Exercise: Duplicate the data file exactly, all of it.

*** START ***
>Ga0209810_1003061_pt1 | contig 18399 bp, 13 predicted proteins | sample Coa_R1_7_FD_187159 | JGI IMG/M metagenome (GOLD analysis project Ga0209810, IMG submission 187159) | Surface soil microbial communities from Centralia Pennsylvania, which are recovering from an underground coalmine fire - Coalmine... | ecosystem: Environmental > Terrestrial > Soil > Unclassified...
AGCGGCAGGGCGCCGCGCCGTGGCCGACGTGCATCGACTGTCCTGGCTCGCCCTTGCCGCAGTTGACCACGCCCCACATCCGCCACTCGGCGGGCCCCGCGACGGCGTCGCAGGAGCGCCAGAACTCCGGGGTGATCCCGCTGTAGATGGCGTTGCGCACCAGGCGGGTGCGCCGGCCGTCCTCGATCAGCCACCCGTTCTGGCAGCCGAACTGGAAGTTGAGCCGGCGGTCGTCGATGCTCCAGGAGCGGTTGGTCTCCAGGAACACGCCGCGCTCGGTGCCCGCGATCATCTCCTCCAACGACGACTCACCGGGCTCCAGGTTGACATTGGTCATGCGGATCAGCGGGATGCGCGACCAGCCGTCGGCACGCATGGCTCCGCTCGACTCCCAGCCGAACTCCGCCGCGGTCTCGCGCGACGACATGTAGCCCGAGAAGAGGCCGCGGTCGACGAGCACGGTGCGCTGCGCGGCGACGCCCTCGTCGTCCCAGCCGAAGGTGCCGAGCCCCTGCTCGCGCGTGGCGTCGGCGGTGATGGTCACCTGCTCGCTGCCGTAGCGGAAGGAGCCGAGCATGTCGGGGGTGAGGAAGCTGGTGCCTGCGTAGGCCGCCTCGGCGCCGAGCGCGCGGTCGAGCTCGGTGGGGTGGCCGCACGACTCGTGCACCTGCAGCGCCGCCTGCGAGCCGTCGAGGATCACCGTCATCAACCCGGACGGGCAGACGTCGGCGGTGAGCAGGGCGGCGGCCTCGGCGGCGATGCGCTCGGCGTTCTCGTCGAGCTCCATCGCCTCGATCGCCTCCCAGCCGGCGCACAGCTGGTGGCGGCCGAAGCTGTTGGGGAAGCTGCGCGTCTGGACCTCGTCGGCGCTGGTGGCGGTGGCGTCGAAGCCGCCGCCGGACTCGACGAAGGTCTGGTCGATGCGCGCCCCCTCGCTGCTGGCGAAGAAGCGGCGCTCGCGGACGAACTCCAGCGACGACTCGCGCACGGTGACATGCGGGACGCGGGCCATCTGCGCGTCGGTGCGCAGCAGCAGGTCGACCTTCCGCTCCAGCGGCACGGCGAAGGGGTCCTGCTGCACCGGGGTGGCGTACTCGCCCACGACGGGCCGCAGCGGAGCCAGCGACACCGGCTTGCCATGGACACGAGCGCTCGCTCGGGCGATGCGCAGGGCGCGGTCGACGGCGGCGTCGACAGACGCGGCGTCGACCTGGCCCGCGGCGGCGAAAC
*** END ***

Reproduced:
>Ga0209810_1003061_pt1 | contig 18399 bp, 13 predicted proteins | sample Coa_R1_7_FD_187159 | JGI IMG/M metagenome (GOLD analysis project Ga0209810, IMG submission 187159) | Surface soil microbial communities from Centralia Pennsylvania, which are recovering from an underground coalmine fire - Coalmine... | ecosystem: Environmental > Terrestrial > Soil > Unclassified...
AGCGGCAGGGCGCCGCGCCGTGGCCGACGTGCATCGACTGTCCTGGCTCGCCCTTGCCGCAGTTGACCACGCCCCACATCCGCCACTCGGCGGGCCCCGCGACGGCGTCGCAGGAGCGCCAGAACTCCGGGGTGATCCCGCTGTAGATGGCGTTGCGCACCAGGCGGGTGCGCCGGCCGTCCTCGATCAGCCACCCGTTCTGGCAGCCGAACTGGAAGTTGAGCCGGCGGTCGTCGATGCTCCAGGAGCGGTTGGTCTCCAGGAACACGCCGCGCTCGGTGCCCGCGATCATCTCCTCCAACGACGACTCACCGGGCTCCAGGTTGACATTGGTCATGCGGATCAGCGGGATGCGCGACCAGCCGTCGGCACGCATGGCTCCGCTCGACTCCCAGCCGAACTCCGCCGCGGTCTCGCGCGACGACATGTAGCCCGAGAAGAGGCCGCGGTCGACGAGCACGGTGCGCTGCGCGGCGACGCCCTCGTCGTCCCAGCCGAAGGTGCCGAGCCCCTGCTCGCGCGTGGCGTCGGCGGTGATGGTCACCTGCTCGCTGCCGTAGCGGAAGGAGCCGAGCATGTCGGGGGTGAGGAAGCTGGTGCCTGCGTAGGCCGCCTCGGCGCCGAGCGCGCGGTCGAGCTCGGTGGGGTGGCCGCACGACTCGTGCACCTGCAGCGCCGCCTGCGAGCCGTCGAGGATCACCGTCATCAACCCGGACGGGCAGACGTCGGCGGTGAGCAGGGCGGCGGCCTCGGCGGCGATGCGCTCGGCGTTCTCGTCGAGCTCCATCGCCTCGATCGCCTCCCAGCCGGCGCACAGCTGGTGGCGGCCGAAGCTGTTGGGGAAGCTGCGCGTCTGGACCTCGTCGGCGCTGGTGGCGGTGGCGTCGAAGCCGCCGCCGGACTCGACGAAGGTCTGGTCGATGCGCGCCCCCTCGCTGCTGGCGAAGAAGCGGCGCTCGCGGACGAACTCCAGCGACGACTCGCGCACGGTGACATGCGGGACGCGGGCCATCTGCGCGTCGGTGCGCAGCAGCAGGTCGACCTTCCGCTCCAGCGGCACGGCGAAGGGGTCCTGCTGCACCGGGGTGGCGTACTCGCCCACGACGGGCCGCAGCGGAGCCAGCGACACCGGCTTGCCATGGACACGAGCGCTCGCTCGGGCGATGCGCAGGGCGCGGTCGACGGCGGCGTCGACAGACGCGGCGTCGACCTGGCCCGCGGCGGCGAAAC